Sunday, May 31, 2020

Sigma L-Mount lenses bring a new dimension for owners of Leica’s SL cameras

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The advent of the L-Mount Alliance has been particularly exciting for Leica users and the resulting expansion in the range of lenses adds a whole new dimension to owning, say, the SL2. Mike paid a visit to Sigma Imaging UK to check out the latest developments

Sigma 45mm f/2.8 DG DN lens for L-Mount: First impressions

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Sigma's relatively inexpensive 45mm f/2.8 Contemporary lens is a fine addition to any Leica SL or Panasonic S1/R camera. It comes closer to Leica quality than the modest price tag would suggest.

Panasonic 24-70 S Pro: How it stacks up against Leica’s Vario-Elmarit-SL and the Lumix...

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How does Panasonic's new 24-70mm Lumix S Pro zoom compare with the Leica Vario-Elmarit-SL 24-90mm? On paper, the new Lumix offers a good deal.

Fuji X-Pro 3: The Review that is not a review

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David Bailey takes a look at Fujifilm's new, rather oddball, X-Pro 3. Is it taking a leaf out of Leica's M-D book?

Leica Monochrom joins the discount club

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More discounts on Leica rangefinders. Whatever next?

Konstanz: A bustling city is dying out

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The Covid-19 emergency is changing lives throughout Europe and the world. Macfilos contributor Jörg-Peter Rau takes a look at the city of Constance in Germany, right on the border with neighbouring Switzerland.

Digital distancing at the sofa pub and locks down in Middle England

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Meet Tom's sofa pub where he can meet all his best friends while observing strict digital distancing. And there's really no excuse for all those wayward heads when locks down comes to Middle England...

Macfilos: 5,000 posts already and here’s one from 2010

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Review: Heroes of the Telegraph by John Munro (1891), iBookstore, free

Had blogs existed 120 years ago John Munro would have been up there with the best of 'em. His book, which traces electronic communications from the 50-year-old and "perfected" telegraph through to the latest modern developments, the telephone and the phonograph, is a Gutenberg gem. At the time of writing in 1891 both the telephone and phonograph had been around for little more than 10 years and Munro exhibits the sort of enthusiasm now associated with the latest technical news on Engadget or TechCrunch.

Edison and phonographThe story of the invention of the phonograph by Thomas Edison is fascinating enough, but it is Munro's conjectures on the future opened up by recordings that are much more interesting. Here is a review of possible future developments, some uncannily accurate, some wide of the mark, that make for gripping reading.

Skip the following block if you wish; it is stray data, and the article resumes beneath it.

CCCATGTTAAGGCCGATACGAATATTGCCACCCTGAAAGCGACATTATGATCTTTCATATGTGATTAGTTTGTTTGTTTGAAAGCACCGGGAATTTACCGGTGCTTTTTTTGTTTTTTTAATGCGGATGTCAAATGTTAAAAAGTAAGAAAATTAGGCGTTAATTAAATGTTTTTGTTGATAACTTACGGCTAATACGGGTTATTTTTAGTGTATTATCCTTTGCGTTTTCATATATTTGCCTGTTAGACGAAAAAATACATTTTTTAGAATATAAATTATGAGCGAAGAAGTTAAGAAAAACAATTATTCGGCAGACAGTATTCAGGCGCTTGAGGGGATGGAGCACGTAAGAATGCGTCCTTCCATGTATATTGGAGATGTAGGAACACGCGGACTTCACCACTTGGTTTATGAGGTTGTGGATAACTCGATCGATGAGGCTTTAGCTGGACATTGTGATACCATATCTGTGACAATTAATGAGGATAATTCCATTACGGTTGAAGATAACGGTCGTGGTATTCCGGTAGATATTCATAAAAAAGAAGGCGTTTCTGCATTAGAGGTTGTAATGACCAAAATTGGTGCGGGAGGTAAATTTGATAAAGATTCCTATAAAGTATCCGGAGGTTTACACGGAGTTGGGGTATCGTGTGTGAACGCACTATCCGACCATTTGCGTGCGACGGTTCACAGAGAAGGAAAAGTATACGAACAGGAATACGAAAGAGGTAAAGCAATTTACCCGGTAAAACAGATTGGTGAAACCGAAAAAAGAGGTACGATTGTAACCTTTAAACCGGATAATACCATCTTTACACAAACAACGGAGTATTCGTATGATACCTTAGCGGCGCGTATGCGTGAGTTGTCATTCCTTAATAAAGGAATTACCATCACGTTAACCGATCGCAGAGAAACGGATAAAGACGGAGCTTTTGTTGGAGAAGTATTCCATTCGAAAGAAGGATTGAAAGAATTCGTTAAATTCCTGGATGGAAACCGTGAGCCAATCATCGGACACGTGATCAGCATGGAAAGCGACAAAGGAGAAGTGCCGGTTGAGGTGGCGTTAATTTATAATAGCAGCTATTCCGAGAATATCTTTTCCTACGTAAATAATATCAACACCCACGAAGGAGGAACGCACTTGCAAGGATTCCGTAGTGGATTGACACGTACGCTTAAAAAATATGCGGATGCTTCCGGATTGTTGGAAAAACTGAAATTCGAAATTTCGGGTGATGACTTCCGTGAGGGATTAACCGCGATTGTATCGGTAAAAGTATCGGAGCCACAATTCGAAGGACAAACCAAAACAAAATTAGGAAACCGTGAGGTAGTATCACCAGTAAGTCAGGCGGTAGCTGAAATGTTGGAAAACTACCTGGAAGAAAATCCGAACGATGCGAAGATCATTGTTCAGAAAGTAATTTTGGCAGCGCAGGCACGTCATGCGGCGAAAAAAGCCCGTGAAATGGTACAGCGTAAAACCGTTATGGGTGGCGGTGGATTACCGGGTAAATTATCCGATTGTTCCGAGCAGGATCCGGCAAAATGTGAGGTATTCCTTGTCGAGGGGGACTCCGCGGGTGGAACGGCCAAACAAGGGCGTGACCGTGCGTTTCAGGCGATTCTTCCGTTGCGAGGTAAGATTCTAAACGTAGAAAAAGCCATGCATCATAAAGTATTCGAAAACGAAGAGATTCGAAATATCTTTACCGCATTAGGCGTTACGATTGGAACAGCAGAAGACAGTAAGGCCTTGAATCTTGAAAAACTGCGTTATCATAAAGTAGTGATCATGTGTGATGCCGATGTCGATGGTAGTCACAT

He suggests that phonograph records could be used for correspondence, for dictation and for communication "on unsteady vehicles such as trains" where writing is difficult. He also foresees audio books and reports that Edison can fit the whole of Nicholas Nickleby on four eight-inch wax cylinders of five-inch diameter. "Perhaps," he says, "we could have circulating libraries which issue phonograms, and there is already some talk of a phonographic newspaper which will prattle politics and scandal at the breakfast-table. Addresses, sermons, and political speeches may be delivered by the phonograph; languages taught, and dialects preserved; while the study of words cannot fail to benefit by its performance."

Strangely, in 1891, the concept of recording music was not mainstream: "Musicians will now be able to record their improvisations by a phonograph placed near the instrument they are playing."

This book is a delight and is a must-read for all technophiles.  It has probably been out of print for decades, yet through the Gutenberg project and Apple's iBookstore we can read it again. Much of the book is concerned with the development of the electric telegraph and, of particular interest, the trials and tribulations of undersea cable laying.

After the break is a fuller excerpt from the chapter on Edison's invention of the phonograph.

Rock & Roll straps for the Leica SL and SL2

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Rock & Roll's Leica SL straps have been updated with a new method of attachment which is more secure and neater. We're reviewing three of them here.

Billingham Hadley Small Pro brings requested new features

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The Billingham Hadley Small was always our favourite small-outfit camera bag. But it lacked a handle, a rear pocket and a luggage-trolley strap. Now the Hadley Small Pro brings all these features and also adds a quickly detachable feature to the shoulder strap.